Members of FPI’s Leadership and Advisory Board integrate into the Law School’s curriculum a variety of offerings designed to prepare law students for a dynamic profession.
The Connection Between Attorney Well-Being and Ethical Obligations to Clients (John Hollway C’92, MAPP ’18, Jennifer Leonard L’04)
Penn Law’s unique integration of attorney well-being into the formal law school curriculum highlights the importance of holistic lawyer formation.
Innovation in Practice: Design Thinking for Lawyers (Jennifer Leonard L’04)
In this semester-long seminar, students learn how to “radically co-design” new legal service delivery vehicles with their clients. Working in small teams and with a real small business owner, students move through the five stages of design thinking to develop and test an innovative legal services solution. Students also learn best practices for “pitching” an idea and compete to be selected as the group with the best concept.
Leadership in Law (Jim Sandman L’76)
Lawyers occupy leadership positions across many segments of American society — not only in law firms, corporate legal departments, and public interest organizations, but in public service, business, academia, and a variety of non-profit organizations. Lawyers often come to leadership positions with less preparation and training than leaders in other disciplines. This course will examine how lawyers can become effective leaders in different settings.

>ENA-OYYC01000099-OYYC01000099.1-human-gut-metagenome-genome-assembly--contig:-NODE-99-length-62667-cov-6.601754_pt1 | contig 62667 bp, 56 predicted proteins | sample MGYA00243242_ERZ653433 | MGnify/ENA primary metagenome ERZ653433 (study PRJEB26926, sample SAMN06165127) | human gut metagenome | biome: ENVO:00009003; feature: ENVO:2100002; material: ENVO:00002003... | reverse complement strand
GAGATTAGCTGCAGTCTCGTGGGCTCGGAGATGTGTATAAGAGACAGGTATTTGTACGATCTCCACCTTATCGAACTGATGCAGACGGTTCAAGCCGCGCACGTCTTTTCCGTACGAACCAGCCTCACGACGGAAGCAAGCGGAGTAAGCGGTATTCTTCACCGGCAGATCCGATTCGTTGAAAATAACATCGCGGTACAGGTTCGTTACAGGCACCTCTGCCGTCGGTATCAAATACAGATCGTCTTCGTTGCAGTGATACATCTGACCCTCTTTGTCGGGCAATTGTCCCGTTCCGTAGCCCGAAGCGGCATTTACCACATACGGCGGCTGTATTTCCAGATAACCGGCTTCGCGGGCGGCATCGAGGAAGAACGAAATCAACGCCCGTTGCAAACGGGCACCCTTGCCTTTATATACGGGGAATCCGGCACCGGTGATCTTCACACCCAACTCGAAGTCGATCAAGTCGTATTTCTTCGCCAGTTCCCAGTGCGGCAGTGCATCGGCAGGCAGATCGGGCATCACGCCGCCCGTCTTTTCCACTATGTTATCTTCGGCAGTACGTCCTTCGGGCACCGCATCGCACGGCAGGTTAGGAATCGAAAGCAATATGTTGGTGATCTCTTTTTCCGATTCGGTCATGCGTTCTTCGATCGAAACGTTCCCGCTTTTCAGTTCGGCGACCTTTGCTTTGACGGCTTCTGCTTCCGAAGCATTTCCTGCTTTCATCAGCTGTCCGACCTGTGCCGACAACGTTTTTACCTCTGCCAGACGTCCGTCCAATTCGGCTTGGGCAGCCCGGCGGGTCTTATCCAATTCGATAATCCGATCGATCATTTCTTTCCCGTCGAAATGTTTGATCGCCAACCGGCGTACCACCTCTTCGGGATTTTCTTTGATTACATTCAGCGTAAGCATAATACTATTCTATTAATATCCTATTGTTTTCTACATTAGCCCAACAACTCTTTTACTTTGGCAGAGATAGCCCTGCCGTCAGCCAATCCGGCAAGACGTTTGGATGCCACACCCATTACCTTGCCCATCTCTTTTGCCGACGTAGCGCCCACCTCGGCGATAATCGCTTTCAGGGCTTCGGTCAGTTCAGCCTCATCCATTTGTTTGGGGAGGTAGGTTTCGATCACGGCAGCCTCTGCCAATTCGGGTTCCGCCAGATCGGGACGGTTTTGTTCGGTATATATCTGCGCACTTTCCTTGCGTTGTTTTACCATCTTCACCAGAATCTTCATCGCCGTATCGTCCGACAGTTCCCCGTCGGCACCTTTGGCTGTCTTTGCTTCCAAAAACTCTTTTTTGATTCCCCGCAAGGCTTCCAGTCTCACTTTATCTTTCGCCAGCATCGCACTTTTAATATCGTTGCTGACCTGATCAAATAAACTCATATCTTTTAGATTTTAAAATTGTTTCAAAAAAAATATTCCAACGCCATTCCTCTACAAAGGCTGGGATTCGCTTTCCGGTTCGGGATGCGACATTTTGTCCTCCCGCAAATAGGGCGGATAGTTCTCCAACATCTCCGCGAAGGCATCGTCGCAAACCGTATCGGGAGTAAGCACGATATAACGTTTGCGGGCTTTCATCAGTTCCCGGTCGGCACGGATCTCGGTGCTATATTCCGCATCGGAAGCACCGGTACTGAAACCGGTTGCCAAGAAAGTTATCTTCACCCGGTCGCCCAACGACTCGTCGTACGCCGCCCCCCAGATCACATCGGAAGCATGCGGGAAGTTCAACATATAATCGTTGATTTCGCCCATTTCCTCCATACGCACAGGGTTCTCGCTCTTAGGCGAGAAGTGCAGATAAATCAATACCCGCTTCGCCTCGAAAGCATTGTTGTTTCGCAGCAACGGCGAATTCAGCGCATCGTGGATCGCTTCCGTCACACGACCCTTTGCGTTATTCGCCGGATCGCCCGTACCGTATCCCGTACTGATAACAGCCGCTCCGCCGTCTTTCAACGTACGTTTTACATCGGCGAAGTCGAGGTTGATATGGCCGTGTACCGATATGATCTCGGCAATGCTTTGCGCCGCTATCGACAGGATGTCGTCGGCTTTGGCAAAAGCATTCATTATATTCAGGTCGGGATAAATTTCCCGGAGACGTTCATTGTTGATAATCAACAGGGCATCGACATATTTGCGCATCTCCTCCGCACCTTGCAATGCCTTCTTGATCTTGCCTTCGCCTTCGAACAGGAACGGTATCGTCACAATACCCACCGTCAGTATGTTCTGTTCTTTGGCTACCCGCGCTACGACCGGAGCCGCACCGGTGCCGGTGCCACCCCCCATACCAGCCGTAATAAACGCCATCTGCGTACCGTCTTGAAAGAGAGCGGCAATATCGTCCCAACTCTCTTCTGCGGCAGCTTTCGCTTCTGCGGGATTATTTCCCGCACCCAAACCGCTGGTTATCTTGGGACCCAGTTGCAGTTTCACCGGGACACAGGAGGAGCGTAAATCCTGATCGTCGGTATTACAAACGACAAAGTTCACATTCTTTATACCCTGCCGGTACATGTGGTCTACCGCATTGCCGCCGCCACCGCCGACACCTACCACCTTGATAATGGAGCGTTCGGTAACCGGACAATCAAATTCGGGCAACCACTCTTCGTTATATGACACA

Law, Technology and Access to Justice (Claudia Johnson L’97, Miguel Willis, FPI Innovator in Residence)
Technology has become ubiquitous in the legal profession. And technology brings the potential to democratize the law, and improve access to justice to the under-represented poor, working, and middle class people in the US and across the world. However, automation, greater data generation and aggregation, the rise of AI, and predictive algorithms entrench social and economic inequality by design and run the risk of creating an even bigger justice gap. How do attorneys benefit from technology advanced in the Access to Justice space and not cause further harm? How do we create, design, and use tech for good, without selling our clients short and being strategic and sage about the technology choices we make to leverage and enhance our work and services?
This class will help students understand how and why technology is being developed to address the Justice Gap in the US. Students will understand what the Justice Gap is, how it has been defined and measured over time, and then borrow from critical race and gender analysis theory to understand how the models, approaches, and new technologies being developed to close it play out in the lives of communities that have been othered.
Positive Psychology in Legal Practice (John Hollway C’92, MAPP ’18)
This course will attempt to address an existential challenge facing each of us: how can we, as lawyers, design a life of thriving and fulfillment? As Penn Law graduates, you will be well equipped to solve our clients’ technical problems; the starting hypothesis of this course is that you can be similarly well equipped to handle the social and emotional aspects of the practice of law in the mid-21st Century. Positive psychology, the scientific study of well-being, offers a path to help law students optimize their outcomes in the practice of law, and within the complementary human dimensions of life that you will encounter as lawyers.